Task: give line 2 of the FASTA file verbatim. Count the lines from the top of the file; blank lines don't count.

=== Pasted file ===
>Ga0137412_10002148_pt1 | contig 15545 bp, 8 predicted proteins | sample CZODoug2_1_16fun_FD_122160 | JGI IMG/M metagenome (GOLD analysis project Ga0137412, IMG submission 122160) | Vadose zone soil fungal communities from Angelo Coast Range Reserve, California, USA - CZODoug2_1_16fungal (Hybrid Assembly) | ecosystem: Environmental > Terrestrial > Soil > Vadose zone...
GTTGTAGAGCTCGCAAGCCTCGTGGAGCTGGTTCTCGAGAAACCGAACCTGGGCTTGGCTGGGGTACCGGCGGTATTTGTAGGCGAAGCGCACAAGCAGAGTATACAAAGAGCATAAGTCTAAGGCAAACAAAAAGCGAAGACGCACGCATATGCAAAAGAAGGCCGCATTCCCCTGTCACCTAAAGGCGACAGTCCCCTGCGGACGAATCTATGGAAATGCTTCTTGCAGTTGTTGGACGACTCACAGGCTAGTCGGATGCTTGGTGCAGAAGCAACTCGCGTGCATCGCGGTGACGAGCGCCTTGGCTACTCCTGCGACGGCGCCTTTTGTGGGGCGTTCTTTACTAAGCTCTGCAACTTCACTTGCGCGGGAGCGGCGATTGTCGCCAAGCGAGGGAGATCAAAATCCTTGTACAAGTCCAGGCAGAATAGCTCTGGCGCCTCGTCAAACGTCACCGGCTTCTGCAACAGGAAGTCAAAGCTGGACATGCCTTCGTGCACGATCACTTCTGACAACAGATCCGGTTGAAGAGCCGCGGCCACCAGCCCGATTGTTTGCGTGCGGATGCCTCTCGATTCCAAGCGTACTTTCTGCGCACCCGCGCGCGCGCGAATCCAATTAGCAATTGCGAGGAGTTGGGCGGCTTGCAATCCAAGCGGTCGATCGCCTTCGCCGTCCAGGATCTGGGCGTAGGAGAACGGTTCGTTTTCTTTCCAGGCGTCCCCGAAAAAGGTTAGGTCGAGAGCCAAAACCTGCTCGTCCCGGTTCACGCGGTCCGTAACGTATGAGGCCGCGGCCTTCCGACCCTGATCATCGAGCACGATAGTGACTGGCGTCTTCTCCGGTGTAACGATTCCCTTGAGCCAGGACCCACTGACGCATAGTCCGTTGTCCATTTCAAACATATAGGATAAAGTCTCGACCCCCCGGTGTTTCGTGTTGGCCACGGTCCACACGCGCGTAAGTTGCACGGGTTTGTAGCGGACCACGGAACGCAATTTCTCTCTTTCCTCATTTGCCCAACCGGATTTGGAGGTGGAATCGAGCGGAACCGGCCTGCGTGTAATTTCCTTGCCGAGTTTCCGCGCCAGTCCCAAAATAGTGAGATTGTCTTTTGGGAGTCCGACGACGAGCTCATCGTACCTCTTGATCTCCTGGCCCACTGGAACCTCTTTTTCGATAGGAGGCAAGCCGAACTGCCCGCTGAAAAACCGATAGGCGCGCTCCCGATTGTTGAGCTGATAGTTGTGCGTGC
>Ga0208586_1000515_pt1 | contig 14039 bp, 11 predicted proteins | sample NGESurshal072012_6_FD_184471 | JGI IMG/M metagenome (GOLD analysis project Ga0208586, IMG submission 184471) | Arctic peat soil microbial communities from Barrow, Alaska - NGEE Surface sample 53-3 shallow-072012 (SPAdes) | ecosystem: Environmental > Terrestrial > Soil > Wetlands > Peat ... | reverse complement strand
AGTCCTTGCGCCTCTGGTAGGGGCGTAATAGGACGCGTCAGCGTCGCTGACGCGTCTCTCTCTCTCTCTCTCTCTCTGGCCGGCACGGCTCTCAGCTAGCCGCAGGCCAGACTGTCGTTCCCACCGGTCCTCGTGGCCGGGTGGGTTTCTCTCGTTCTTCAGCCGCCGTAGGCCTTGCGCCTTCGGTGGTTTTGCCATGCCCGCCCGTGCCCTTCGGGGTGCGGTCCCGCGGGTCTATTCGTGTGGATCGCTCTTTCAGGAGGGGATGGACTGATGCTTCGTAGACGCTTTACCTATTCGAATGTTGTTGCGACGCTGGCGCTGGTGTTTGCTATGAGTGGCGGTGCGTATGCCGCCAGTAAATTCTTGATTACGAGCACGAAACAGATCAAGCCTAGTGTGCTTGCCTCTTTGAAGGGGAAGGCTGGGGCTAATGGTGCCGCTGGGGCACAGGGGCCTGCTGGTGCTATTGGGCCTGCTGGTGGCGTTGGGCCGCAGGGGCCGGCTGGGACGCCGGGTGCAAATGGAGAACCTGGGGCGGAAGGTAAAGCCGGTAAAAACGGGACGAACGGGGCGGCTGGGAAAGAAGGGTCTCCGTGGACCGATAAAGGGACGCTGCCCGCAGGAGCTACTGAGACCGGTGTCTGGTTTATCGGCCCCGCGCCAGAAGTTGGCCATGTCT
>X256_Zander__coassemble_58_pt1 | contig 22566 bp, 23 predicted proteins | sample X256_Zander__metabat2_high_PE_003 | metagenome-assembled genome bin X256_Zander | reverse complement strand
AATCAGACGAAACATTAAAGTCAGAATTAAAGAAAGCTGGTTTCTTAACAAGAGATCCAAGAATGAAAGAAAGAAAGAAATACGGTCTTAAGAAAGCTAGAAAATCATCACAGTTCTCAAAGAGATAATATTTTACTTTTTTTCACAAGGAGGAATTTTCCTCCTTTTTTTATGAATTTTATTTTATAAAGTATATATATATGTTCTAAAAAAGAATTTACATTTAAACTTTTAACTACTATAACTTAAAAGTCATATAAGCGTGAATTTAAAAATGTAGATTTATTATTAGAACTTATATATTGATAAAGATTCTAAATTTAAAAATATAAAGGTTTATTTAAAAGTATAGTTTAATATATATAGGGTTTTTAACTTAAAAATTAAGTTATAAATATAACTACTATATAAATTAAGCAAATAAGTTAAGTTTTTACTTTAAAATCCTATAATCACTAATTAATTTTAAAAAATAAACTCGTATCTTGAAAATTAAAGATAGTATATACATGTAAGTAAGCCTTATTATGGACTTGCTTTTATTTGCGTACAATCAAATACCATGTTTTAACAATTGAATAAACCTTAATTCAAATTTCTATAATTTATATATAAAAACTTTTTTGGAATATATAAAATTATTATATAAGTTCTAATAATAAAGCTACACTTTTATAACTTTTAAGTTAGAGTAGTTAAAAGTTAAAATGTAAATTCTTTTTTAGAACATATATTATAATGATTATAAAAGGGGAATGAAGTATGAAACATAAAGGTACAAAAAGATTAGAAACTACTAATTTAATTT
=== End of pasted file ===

GTTGTAGAGCTCGCAAGCCTCGTGGAGCTGGTTCTCGAGAAACCGAACCTGGGCTTGGCTGGGGTACCGGCGGTATTTGTAGGCGAAGCGCACAAGCAGAGTATACAAAGAGCATAAGTCTAAGGCAAACAAAAAGCGAAGACGCACGCATATGCAAAAGAAGGCCGCATTCCCCTGTCACCTAAAGGCGACAGTCCCCTGCGGACGAATCTATGGAAATGCTTCTTGCAGTTGTTGGACGACTCACAGGCTAGTCGGATGCTTGGTGCAGAAGCAACTCGCGTGCATCGCGGTGACGAGCGCCTTGGCTACTCCTGCGACGGCGCCTTTTGTGGGGCGTTCTTTACTAAGCTCTGCAACTTCACTTGCGCGGGAGCGGCGATTGTCGCCAAGCGAGGGAGATCAAAATCCTTGTACAAGTCCAGGCAGAATAGCTCTGGCGCCTCGTCAAACGTCACCGGCTTCTGCAACAGGAAGTCAAAGCTGGACATGCCTTCGTGCACGATCACTTCTGACAACAGATCCGGTTGAAGAGCCGCGGCCACCAGCCCGATTGTTTGCGTGCGGATGCCTCTCGATTCCAAGCGTACTTTCTGCGCACCCGCGCGCGCGCGAATCCAATTAGCAATTGCGAGGAGTTGGGCGGCTTGCAATCCAAGCGGTCGATCGCCTTCGCCGTCCAGGATCTGGGCGTAGGAGAACGGTTCGTTTTCTTTCCAGGCGTCCCCGAAAAAGGTTAGGTCGAGAGCCAAAACCTGCTCGTCCCGGTTCACGCGGTCCGTAACGTATGAGGCCGCGGCCTTCCGACCCTGATCATCGAGCACGATAGTGACTGGCGTCTTCTCCGGTGTAACGATTCCCTTGAGCCAGGACCCACTGACGCATAGTCCGTTGTCCATTTCAAACATATAGGATAAAGTCTCGACCCCCCGGTGTTTCGTGTTGGCCACGGTCCACACGCGCGTAAGTTGCACGGGTTTGTAGCGGACCACGGAACGCAATTTCTCTCTTTCCTCATTTGCCCAACCGGATTTGGAGGTGGAATCGAGCGGAACCGGCCTGCGTGTAATTTCCTTGCCGAGTTTCCGCGCCAGTCCCAAAATAGTGAGATTGTCTTTTGGGAGTCCGACGACGAGCTCATCGTACCTCTTGATCTCCTGGCCCACTGGAACCTCTTTTTCGATAGGAGGCAAGCCGAACTGCCCGCTGAAAAACCGATAGGCGCGCTCCCGATTGTTGAGCTGATAGTTGTGCGTGC